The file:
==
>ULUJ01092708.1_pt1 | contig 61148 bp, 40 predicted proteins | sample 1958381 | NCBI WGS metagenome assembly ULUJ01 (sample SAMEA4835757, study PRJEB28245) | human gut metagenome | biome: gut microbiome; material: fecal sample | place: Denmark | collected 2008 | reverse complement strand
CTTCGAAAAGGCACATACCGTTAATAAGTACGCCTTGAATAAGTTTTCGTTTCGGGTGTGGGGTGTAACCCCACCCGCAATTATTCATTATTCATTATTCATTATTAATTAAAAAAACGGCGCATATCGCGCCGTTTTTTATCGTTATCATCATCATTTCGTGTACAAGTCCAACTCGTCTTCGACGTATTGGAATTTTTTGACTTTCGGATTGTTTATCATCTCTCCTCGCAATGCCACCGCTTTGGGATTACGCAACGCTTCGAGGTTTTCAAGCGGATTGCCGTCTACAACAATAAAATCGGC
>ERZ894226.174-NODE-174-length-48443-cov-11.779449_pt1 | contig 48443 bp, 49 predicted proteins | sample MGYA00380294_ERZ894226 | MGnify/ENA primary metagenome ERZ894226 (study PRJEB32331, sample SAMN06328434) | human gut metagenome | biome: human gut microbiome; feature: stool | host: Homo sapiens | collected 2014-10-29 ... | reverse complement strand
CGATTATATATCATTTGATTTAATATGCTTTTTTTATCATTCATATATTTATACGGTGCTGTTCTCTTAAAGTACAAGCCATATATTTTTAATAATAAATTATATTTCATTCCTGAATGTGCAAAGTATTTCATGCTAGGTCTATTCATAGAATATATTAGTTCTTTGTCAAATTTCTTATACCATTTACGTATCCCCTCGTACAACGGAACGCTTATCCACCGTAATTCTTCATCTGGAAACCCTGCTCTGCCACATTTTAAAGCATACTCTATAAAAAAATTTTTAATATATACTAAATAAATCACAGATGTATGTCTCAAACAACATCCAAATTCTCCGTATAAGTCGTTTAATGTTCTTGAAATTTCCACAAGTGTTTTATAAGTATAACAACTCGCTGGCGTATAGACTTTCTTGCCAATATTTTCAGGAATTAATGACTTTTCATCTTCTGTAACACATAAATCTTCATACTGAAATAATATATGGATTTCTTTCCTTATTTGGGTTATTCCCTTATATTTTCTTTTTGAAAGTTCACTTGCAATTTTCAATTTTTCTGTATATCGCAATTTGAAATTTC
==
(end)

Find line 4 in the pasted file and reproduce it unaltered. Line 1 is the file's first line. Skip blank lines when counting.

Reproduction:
CGATTATATATCATTTGATTTAATATGCTTTTTTTATCATTCATATATTTATACGGTGCTGTTCTCTTAAAGTACAAGCCATATATTTTTAATAATAAATTATATTTCATTCCTGAATGTGCAAAGTATTTCATGCTAGGTCTATTCATAGAATATATTAGTTCTTTGTCAAATTTCTTATACCATTTACGTATCCCCTCGTACAACGGAACGCTTATCCACCGTAATTCTTCATCTGGAAACCCTGCTCTGCCACATTTTAAAGCATACTCTATAAAAAAATTTTTAATATATACTAAATAAATCACAGATGTATGTCTCAAACAACATCCAAATTCTCCGTATAAGTCGTTTAATGTTCTTGAAATTTCCACAAGTGTTTTATAAGTATAACAACTCGCTGGCGTATAGACTTTCTTGCCAATATTTTCAGGAATTAATGACTTTTCATCTTCTGTAACACATAAATCTTCATACTGAAATAATATATGGATTTCTTTCCTTATTTGGGTTATTCCCTTATATTTTCTTTTTGAAAGTTCACTTGCAATTTTCAATTTTTCTGTATATCGCAATTTGAAATTTC